Also, I was in San Juan with my white fiancé. I wasn’t in a tourist area, but was staying in a rented apartment in a residential area that seemed quite upscale to me. The general perception was that I was a boriqua who had brought her boyfriend to the island. However, I was there for a full day before his plane arrived, and I did notice that I was treated differently as a single black woman than as a black woman with a white guy, although I was assumed to be a “native” in both cases. I’m not sure if this is because of the racial/color issues inherent in PR society, if it was because it’s more acceptable to be with a man–any man–than to be a single woman, or if it was a class thing and people were being nice because they thought we had money. I would love to explore this more, given the chance. But I also loved that we were freely spoken to by black Puertorriqueños, and I felt embraced by them in a way I don’t often feel from blacks in the US.

Racialicious also has some posts on Blacks in Brazil (another place I intend to visit) and I will respond to that another time.

Flying Fat

I hate the title of this post, but I guess I’m a sucker for alliteration. In fact, I try never to use the word “fat,” not because it’s not descriptive enough but because it’s most frequently used as an insult.

I’ve just returned from visiting loved ones over the past few weeks. Because of connecting flights and delays, in the past three weeks alone I’ve flown about 6,000 miles and spent 14 hours in the air, and another 14 hanging around airports.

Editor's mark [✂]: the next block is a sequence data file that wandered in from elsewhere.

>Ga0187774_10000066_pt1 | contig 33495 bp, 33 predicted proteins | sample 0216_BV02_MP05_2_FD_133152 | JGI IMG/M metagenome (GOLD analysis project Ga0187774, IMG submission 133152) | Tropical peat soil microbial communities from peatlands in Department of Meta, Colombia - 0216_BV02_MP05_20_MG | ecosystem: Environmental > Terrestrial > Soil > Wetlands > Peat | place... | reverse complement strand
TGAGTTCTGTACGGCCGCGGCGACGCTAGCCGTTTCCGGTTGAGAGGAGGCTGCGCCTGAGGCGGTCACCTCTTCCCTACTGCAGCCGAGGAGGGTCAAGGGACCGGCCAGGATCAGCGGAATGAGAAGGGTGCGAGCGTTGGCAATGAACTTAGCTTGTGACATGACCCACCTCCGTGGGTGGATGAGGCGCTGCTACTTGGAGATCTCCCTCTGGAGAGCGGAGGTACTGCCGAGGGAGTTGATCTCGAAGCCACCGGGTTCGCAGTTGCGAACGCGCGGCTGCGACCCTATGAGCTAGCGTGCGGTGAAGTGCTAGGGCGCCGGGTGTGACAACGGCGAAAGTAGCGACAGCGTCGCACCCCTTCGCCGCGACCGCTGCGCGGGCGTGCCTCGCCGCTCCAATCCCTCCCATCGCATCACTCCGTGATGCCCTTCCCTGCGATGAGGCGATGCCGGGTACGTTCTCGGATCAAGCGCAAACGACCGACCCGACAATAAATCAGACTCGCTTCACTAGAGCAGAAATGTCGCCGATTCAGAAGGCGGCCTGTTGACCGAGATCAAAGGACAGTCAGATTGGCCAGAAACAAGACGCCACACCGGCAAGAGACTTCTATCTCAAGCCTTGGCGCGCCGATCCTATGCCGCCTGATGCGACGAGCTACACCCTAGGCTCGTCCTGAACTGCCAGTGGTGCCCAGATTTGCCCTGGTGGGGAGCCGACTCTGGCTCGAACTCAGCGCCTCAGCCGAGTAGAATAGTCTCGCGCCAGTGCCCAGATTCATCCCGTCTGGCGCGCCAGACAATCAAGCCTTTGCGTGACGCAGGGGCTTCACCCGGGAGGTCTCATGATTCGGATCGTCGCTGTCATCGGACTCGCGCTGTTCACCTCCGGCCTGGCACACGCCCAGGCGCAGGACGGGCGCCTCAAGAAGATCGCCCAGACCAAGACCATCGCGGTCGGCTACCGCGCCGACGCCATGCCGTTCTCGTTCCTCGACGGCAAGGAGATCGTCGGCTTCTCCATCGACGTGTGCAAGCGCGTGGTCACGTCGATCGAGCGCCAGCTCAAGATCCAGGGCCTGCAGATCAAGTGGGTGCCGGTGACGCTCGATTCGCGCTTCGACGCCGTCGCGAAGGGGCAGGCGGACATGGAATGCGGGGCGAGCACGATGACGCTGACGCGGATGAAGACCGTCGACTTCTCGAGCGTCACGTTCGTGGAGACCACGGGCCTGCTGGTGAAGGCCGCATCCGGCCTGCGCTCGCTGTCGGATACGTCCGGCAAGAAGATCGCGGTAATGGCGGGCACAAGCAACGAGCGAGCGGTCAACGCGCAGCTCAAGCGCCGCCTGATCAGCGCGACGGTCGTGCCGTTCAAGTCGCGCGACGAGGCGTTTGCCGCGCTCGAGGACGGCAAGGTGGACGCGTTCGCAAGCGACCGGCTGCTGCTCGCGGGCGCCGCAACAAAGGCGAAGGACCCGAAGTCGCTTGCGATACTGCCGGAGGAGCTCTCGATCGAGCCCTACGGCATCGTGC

I’m an overweight person and a frequent flier–this is not a good combination. Americans seem to feel it is their right and responsibility to ridicule the overweight and airline employees are certainly no exception. I remember the first time I was vilified for being a large person on a plane.

This was years ago, just after that whole Southwest incident, and the flight attendant kept glaring at me when she walked by. I couldn’t figure it out. I was sitting next to a talkative, smiling guy who was very nice to me and telling me about his job. But soon enough, she reached over me rudely, smiled at the man next to me and said, “Here, I found an extra seat for you so you won’t have to be so smashed and uncomfortable.” She looked at me when she said “smashed and uncomfortable.” But the man hadn’t even thought about it, hadn’t complained at all.

Ever since then, I get anxious when I have to fly. Even weight loss didn’t help. There’s nothing like the futility of losing 60 lbs. and still not fitting comfortably into the seat. I usually handle it by being terribly apologetic and sweet to the person next to me. I’d rather invoke sympathy than get kicked off the flight. When I am subject to such discrimination, my intense fear of losing my flight keeps me from saying anything .